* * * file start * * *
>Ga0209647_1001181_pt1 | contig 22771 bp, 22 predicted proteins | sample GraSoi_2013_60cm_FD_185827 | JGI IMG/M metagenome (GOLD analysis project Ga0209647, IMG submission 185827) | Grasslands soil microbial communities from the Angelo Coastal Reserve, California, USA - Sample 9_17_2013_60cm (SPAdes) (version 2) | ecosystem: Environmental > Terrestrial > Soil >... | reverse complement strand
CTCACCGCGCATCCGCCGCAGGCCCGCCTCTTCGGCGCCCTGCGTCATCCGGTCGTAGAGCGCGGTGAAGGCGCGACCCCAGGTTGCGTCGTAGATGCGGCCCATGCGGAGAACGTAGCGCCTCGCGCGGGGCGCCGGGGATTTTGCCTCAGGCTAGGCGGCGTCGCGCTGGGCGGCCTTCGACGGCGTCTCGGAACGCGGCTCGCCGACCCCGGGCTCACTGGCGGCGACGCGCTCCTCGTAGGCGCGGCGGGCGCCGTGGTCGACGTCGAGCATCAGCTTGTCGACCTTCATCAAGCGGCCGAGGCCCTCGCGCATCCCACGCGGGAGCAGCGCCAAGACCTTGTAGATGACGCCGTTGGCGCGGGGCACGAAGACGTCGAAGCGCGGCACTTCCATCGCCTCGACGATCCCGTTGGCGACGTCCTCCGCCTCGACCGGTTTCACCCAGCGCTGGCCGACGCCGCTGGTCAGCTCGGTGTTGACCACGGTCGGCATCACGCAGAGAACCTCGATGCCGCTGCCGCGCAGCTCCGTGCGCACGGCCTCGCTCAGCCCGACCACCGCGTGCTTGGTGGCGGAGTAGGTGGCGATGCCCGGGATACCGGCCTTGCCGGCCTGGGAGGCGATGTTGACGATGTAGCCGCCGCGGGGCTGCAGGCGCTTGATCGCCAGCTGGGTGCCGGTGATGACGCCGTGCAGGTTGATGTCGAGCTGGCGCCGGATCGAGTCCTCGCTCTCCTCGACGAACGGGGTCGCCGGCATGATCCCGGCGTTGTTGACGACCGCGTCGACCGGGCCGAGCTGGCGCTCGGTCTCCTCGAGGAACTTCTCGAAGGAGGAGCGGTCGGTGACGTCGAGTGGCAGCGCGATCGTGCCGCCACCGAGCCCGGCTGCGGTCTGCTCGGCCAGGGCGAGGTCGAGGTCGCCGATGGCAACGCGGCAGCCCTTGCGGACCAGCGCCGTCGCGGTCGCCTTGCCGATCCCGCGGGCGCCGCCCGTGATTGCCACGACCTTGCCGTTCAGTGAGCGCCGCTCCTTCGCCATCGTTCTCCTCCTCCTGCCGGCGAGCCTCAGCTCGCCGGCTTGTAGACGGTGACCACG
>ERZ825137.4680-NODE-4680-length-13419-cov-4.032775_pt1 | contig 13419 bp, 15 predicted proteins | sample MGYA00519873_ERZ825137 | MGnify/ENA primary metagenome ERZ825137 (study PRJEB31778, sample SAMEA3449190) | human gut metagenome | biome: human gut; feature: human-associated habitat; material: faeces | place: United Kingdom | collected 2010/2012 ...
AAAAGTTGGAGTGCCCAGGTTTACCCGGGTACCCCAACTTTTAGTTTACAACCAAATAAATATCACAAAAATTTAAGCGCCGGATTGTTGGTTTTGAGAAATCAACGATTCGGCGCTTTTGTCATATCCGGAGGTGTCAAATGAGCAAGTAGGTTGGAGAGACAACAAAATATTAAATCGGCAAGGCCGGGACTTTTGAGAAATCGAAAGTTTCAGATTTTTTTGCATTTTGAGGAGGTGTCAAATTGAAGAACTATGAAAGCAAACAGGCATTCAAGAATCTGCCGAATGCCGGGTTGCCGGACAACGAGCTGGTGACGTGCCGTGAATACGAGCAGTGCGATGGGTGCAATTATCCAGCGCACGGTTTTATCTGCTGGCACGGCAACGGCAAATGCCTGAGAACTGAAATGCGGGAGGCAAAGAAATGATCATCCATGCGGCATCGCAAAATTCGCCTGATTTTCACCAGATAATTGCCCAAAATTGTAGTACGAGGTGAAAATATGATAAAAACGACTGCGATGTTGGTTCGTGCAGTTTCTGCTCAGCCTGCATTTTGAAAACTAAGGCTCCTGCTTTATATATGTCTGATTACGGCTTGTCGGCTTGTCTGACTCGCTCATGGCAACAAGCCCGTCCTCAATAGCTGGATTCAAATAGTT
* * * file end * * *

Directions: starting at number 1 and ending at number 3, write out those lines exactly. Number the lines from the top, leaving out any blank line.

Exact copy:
>Ga0209647_1001181_pt1 | contig 22771 bp, 22 predicted proteins | sample GraSoi_2013_60cm_FD_185827 | JGI IMG/M metagenome (GOLD analysis project Ga0209647, IMG submission 185827) | Grasslands soil microbial communities from the Angelo Coastal Reserve, California, USA - Sample 9_17_2013_60cm (SPAdes) (version 2) | ecosystem: Environmental > Terrestrial > Soil >... | reverse complement strand
CTCACCGCGCATCCGCCGCAGGCCCGCCTCTTCGGCGCCCTGCGTCATCCGGTCGTAGAGCGCGGTGAAGGCGCGACCCCAGGTTGCGTCGTAGATGCGGCCCATGCGGAGAACGTAGCGCCTCGCGCGGGGCGCCGGGGATTTTGCCTCAGGCTAGGCGGCGTCGCGCTGGGCGGCCTTCGACGGCGTCTCGGAACGCGGCTCGCCGACCCCGGGCTCACTGGCGGCGACGCGCTCCTCGTAGGCGCGGCGGGCGCCGTGGTCGACGTCGAGCATCAGCTTGTCGACCTTCATCAAGCGGCCGAGGCCCTCGCGCATCCCACGCGGGAGCAGCGCCAAGACCTTGTAGATGACGCCGTTGGCGCGGGGCACGAAGACGTCGAAGCGCGGCACTTCCATCGCCTCGACGATCCCGTTGGCGACGTCCTCCGCCTCGACCGGTTTCACCCAGCGCTGGCCGACGCCGCTGGTCAGCTCGGTGTTGACCACGGTCGGCATCACGCAGAGAACCTCGATGCCGCTGCCGCGCAGCTCCGTGCGCACGGCCTCGCTCAGCCCGACCACCGCGTGCTTGGTGGCGGAGTAGGTGGCGATGCCCGGGATACCGGCCTTGCCGGCCTGGGAGGCGATGTTGACGATGTAGCCGCCGCGGGGCTGCAGGCGCTTGATCGCCAGCTGGGTGCCGGTGATGACGCCGTGCAGGTTGATGTCGAGCTGGCGCCGGATCGAGTCCTCGCTCTCCTCGACGAACGGGGTCGCCGGCATGATCCCGGCGTTGTTGACGACCGCGTCGACCGGGCCGAGCTGGCGCTCGGTCTCCTCGAGGAACTTCTCGAAGGAGGAGCGGTCGGTGACGTCGAGTGGCAGCGCGATCGTGCCGCCACCGAGCCCGGCTGCGGTCTGCTCGGCCAGGGCGAGGTCGAGGTCGCCGATGGCAACGCGGCAGCCCTTGCGGACCAGCGCCGTCGCGGTCGCCTTGCCGATCCCGCGGGCGCCGCCCGTGATTGCCACGACCTTGCCGTTCAGTGAGCGCCGCTCCTTCGCCATCGTTCTCCTCCTCCTGCCGGCGAGCCTCAGCTCGCCGGCTTGTAGACGGTGACCACG
>ERZ825137.4680-NODE-4680-length-13419-cov-4.032775_pt1 | contig 13419 bp, 15 predicted proteins | sample MGYA00519873_ERZ825137 | MGnify/ENA primary metagenome ERZ825137 (study PRJEB31778, sample SAMEA3449190) | human gut metagenome | biome: human gut; feature: human-associated habitat; material: faeces | place: United Kingdom | collected 2010/2012 ...